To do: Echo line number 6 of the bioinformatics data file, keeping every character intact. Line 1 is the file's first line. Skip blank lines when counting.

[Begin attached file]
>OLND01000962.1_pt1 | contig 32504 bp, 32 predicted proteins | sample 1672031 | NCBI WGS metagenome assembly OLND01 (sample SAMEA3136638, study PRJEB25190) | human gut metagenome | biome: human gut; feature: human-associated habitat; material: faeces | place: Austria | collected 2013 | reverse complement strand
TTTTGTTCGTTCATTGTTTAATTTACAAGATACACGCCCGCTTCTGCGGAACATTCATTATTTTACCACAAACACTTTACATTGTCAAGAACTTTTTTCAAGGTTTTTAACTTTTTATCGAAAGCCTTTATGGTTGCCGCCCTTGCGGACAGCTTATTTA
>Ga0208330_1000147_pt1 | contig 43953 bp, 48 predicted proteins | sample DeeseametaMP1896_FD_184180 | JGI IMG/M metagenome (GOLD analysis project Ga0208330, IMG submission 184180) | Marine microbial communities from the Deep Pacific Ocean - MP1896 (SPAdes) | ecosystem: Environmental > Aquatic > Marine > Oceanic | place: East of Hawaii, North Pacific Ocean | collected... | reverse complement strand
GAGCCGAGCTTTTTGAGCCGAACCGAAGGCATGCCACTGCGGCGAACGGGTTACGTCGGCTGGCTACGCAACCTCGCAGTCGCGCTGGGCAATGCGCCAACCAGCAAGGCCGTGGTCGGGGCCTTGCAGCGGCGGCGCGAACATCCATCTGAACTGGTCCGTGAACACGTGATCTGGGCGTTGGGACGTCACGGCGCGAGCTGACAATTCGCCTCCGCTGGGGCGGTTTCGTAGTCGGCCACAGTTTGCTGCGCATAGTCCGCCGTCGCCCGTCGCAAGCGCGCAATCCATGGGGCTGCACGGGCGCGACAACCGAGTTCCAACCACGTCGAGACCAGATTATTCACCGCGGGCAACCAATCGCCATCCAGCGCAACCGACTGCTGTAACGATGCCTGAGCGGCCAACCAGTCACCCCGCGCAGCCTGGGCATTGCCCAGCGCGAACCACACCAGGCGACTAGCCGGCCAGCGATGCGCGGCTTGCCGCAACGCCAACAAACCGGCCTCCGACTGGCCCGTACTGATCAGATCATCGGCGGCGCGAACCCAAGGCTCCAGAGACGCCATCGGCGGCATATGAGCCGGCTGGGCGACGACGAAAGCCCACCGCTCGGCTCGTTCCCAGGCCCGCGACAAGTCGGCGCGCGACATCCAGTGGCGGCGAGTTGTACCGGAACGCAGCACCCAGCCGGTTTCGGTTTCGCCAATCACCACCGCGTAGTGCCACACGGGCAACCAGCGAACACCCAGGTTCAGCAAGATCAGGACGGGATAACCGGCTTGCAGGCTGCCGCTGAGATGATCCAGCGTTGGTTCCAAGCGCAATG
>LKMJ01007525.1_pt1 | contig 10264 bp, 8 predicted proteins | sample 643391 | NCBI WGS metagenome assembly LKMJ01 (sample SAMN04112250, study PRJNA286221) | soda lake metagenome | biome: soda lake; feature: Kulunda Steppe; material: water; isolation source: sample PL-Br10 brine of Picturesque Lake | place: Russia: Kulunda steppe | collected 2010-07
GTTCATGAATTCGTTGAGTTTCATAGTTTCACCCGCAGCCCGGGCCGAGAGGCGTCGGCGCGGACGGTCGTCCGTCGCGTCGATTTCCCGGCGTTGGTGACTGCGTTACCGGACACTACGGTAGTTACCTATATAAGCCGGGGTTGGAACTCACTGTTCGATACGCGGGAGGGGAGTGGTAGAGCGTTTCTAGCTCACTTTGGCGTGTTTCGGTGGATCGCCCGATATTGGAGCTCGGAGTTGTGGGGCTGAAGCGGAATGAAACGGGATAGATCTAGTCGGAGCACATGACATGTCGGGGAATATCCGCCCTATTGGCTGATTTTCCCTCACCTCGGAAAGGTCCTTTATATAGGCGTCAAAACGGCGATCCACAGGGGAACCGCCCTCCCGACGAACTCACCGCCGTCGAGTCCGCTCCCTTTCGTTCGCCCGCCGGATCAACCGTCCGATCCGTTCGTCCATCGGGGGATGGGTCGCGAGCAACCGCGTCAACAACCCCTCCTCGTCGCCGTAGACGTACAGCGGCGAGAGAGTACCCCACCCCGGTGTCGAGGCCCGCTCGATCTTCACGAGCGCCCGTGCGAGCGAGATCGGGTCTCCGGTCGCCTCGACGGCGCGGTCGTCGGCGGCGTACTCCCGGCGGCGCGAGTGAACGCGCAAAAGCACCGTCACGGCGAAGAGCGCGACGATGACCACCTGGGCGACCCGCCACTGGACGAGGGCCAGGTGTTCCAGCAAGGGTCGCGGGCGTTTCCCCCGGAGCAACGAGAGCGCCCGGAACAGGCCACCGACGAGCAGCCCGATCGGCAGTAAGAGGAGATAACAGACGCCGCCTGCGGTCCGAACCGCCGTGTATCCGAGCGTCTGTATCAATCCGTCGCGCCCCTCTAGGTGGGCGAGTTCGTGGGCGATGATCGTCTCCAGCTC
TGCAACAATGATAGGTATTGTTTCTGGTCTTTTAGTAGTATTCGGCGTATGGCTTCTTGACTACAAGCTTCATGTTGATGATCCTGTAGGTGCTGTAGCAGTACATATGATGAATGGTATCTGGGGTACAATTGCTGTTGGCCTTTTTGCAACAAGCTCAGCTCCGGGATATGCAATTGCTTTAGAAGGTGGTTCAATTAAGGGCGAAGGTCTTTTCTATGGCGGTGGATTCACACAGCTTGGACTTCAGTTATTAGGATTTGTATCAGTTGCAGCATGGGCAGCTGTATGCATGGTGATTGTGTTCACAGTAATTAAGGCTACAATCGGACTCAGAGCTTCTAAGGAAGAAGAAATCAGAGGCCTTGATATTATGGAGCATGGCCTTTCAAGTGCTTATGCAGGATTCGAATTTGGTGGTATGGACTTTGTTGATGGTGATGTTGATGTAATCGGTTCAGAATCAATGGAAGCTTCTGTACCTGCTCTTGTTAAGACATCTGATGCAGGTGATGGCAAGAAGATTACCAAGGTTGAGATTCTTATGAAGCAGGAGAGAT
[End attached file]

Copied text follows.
GTTCATGAATTCGTTGAGTTTCATAGTTTCACCCGCAGCCCGGGCCGAGAGGCGTCGGCGCGGACGGTCGTCCGTCGCGTCGATTTCCCGGCGTTGGTGACTGCGTTACCGGACACTACGGTAGTTACCTATATAAGCCGGGGTTGGAACTCACTGTTCGATACGCGGGAGGGGAGTGGTAGAGCGTTTCTAGCTCACTTTGGCGTGTTTCGGTGGATCGCCCGATATTGGAGCTCGGAGTTGTGGGGCTGAAGCGGAATGAAACGGGATAGATCTAGTCGGAGCACATGACATGTCGGGGAATATCCGCCCTATTGGCTGATTTTCCCTCACCTCGGAAAGGTCCTTTATATAGGCGTCAAAACGGCGATCCACAGGGGAACCGCCCTCCCGACGAACTCACCGCCGTCGAGTCCGCTCCCTTTCGTTCGCCCGCCGGATCAACCGTCCGATCCGTTCGTCCATCGGGGGATGGGTCGCGAGCAACCGCGTCAACAACCCCTCCTCGTCGCCGTAGACGTACAGCGGCGAGAGAGTACCCCACCCCGGTGTCGAGGCCCGCTCGATCTTCACGAGCGCCCGTGCGAGCGAGATCGGGTCTCCGGTCGCCTCGACGGCGCGGTCGTCGGCGGCGTACTCCCGGCGGCGCGAGTGAACGCGCAAAAGCACCGTCACGGCGAAGAGCGCGACGATGACCACCTGGGCGACCCGCCACTGGACGAGGGCCAGGTGTTCCAGCAAGGGTCGCGGGCGTTTCCCCCGGAGCAACGAGAGCGCCCGGAACAGGCCACCGACGAGCAGCCCGATCGGCAGTAAGAGGAGATAACAGACGCCGCCTGCGGTCCGAACCGCCGTGTATCCGAGCGTCTGTATCAATCCGTCGCGCCCCTCTAGGTGGGCGAGTTCGTGGGCGATGATCGTCTCCAGCTC